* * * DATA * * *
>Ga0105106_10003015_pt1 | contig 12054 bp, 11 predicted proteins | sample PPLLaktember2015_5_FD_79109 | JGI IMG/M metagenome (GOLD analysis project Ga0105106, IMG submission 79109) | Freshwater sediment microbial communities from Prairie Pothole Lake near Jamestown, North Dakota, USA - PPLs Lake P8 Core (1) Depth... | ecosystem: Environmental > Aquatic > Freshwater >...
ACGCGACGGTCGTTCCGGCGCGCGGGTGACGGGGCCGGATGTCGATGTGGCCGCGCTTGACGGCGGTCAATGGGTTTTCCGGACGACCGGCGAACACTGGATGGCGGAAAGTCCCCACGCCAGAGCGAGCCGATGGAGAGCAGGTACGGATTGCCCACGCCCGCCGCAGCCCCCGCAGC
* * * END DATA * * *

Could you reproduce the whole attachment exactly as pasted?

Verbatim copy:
>Ga0105106_10003015_pt1 | contig 12054 bp, 11 predicted proteins | sample PPLLaktember2015_5_FD_79109 | JGI IMG/M metagenome (GOLD analysis project Ga0105106, IMG submission 79109) | Freshwater sediment microbial communities from Prairie Pothole Lake near Jamestown, North Dakota, USA - PPLs Lake P8 Core (1) Depth... | ecosystem: Environmental > Aquatic > Freshwater >...
ACGCGACGGTCGTTCCGGCGCGCGGGTGACGGGGCCGGATGTCGATGTGGCCGCGCTTGACGGCGGTCAATGGGTTTTCCGGACGACCGGCGAACACTGGATGGCGGAAAGTCCCCACGCCAGAGCGAGCCGATGGAGAGCAGGTACGGATTGCCCACGCCCGCCGCAGCCCCCGCAGC